I love a good time travel movie, and this one is up there.
Nicholas Meyer makes his first appearance on the 101 Sci-Fi Movies list as the writer/director of this highly enjoyable film, but it won’t be his last!
Wonderfully combining historical biographical information, and time-travel the film follows Herbert George Wells (Malcolm McDowell) from the year 1893 to the year 1979 as he pursues his ex-friend John Lewis Stephenson (David Warner), better known as Jack The Ripper, in the time machine that he invented, and of course led to his famed novel of the same name.
Opening in London, the film begins with the Ripper’s latest killing and then switches to a dinner party H.G. is hosting, waiting for his friend John to make the big announcement about his creation of a time machine and his plans to use it.
When the police arrive to warn the good author, and his company that the Ripper is suspected to be in the immediate area, Stephenson steals the machine and throws himself into the future. Thanks to its auto-return setting the vehicle allows Wells to pursue his quarry across time and space before ending up in San Francisco.
Wells, an optimist and idealist, believes that he will find a human utopia when he arrives. He’s dumbstruck by the wonders he sees, but quickly learns after tracking Stevenson down through the aid of a lovely banker, Amy (Mary Steenburgen) that John is more at home here in the 20th century, as violence seems to be a way of existence here, and there is no happy utopia for mankind.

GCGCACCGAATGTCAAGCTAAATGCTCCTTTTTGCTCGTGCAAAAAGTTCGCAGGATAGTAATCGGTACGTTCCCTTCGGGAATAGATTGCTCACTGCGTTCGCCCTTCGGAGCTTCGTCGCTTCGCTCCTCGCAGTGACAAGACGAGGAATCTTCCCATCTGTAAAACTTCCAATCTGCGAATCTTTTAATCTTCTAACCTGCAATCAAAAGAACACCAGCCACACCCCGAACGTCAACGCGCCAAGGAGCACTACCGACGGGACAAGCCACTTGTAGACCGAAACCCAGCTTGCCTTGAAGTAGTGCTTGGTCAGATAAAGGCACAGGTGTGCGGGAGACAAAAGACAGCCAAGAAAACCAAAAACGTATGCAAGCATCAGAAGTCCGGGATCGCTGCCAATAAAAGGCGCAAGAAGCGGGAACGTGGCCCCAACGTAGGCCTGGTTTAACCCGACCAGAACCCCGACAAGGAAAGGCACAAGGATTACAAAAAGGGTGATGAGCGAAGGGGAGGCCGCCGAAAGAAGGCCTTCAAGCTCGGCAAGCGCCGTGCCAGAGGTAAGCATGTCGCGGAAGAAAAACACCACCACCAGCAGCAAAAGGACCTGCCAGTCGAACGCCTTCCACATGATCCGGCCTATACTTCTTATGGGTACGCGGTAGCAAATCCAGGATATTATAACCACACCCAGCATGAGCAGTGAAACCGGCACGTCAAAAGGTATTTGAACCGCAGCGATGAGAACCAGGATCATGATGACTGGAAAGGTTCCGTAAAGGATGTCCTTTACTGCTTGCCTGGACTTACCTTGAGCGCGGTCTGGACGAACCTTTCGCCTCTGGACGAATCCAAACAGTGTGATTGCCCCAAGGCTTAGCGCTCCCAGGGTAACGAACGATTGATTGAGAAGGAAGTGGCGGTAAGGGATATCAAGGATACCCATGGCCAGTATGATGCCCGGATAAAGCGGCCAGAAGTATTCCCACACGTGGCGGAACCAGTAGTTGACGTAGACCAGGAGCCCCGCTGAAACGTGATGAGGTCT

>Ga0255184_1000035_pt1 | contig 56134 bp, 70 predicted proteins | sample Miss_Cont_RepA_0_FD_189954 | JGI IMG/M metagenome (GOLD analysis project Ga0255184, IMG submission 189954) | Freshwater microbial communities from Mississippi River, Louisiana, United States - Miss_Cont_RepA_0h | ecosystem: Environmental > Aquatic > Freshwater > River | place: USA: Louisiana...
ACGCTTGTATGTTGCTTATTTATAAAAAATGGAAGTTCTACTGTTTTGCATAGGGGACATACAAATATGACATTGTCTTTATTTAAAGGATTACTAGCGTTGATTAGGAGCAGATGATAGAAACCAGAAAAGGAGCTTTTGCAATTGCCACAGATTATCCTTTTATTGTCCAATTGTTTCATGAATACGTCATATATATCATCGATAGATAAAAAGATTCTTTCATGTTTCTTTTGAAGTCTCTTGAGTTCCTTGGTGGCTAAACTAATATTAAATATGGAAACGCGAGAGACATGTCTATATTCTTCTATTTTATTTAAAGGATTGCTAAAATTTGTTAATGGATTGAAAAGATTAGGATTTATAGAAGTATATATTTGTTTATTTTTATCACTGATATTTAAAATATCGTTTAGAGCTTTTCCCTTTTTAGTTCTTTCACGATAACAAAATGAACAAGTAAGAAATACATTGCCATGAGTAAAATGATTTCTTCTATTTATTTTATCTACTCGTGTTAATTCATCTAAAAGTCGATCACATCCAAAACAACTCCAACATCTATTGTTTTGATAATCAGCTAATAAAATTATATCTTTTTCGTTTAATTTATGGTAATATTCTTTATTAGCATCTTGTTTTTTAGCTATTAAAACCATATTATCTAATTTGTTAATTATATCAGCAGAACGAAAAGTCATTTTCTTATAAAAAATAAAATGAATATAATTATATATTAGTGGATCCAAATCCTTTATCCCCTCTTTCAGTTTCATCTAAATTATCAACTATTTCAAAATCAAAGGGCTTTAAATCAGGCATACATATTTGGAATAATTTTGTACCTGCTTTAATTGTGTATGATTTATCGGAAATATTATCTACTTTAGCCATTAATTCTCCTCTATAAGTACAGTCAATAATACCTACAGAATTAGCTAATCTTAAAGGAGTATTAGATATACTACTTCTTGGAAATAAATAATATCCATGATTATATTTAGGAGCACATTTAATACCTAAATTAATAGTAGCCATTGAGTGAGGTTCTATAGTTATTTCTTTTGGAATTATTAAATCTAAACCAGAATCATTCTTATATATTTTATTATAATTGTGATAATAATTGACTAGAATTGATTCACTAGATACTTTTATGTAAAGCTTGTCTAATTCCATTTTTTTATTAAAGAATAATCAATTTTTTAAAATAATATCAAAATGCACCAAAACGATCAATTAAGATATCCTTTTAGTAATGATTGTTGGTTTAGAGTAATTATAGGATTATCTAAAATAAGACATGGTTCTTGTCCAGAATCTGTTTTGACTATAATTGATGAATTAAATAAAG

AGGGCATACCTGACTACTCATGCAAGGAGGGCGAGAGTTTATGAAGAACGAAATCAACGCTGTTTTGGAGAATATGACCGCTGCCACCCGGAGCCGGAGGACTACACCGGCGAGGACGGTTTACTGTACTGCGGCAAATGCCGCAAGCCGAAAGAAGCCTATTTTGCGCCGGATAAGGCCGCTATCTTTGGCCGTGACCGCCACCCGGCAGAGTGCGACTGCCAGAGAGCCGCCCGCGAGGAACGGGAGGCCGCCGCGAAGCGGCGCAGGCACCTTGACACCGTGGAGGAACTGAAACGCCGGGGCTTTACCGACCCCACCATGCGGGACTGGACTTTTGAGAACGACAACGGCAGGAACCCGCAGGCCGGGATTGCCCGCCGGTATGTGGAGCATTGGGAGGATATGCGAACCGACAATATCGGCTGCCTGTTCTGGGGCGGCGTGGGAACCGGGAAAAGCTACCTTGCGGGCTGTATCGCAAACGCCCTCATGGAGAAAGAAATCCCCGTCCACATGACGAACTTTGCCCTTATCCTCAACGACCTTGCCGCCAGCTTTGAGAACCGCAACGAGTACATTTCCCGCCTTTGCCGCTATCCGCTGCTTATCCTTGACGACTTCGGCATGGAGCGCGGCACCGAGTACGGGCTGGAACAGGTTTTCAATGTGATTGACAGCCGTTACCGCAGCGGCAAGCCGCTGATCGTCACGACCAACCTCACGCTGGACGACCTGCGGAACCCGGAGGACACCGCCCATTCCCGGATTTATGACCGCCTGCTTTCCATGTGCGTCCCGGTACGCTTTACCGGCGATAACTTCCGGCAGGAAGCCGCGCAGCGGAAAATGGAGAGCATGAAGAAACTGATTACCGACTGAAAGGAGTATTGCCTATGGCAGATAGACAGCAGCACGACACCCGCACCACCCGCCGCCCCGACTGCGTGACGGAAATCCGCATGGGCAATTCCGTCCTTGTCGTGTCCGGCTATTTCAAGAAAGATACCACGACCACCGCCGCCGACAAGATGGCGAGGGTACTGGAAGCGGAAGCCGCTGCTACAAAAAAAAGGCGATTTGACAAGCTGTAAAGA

Mistakenly assuming that Stevenson is killed in a traffic accident, Wells spends some time with Amy, fostering their blossoming romance, until prostitutes start to turn up dead. Jack the Ripper is at work in modern-day San Fran.
The film is a joy, watching Malcom’s Wells learning to deal with the modern-era, watching how people act, imitating it, and trying to understand everything that is going on all around him. John, as he indicated, is much more at home in this time, as he says, in his time, he was a freak, but in ours, he’s just an amateur. Frightening because it’s true.
The gentle love story that develops between Wells and Amy proves that it’s not all terrible in the modern age. There can be love and where there is love there’s hope. So perhaps we don’t have an ideal utopia yet, but we can dream, idealize and hope for something more and better, emotionally and in terms of society.
John, however, has other plans in mind, but when Wells slips a couple of days into the future with Amy to prove the truth of his claims, they end up being a couple of steps ahead when they return with a newspaper from the future, one that warns of Amy’s death.
Time travel films are always high in my list, because they are just so much fun, and I love thinking about timelines and temporal shifts, parallel and alternate realities, and it’s always interesting to see what version of the time travel theory they are going to use.
Meyer has crafted a highly enjoyable time travel film, combining two historical persons, a fantastic literary creation, and a nice little romance. It’s one of those films that has something for everyone.
Have you seen it?
What are your favorite time-travel films?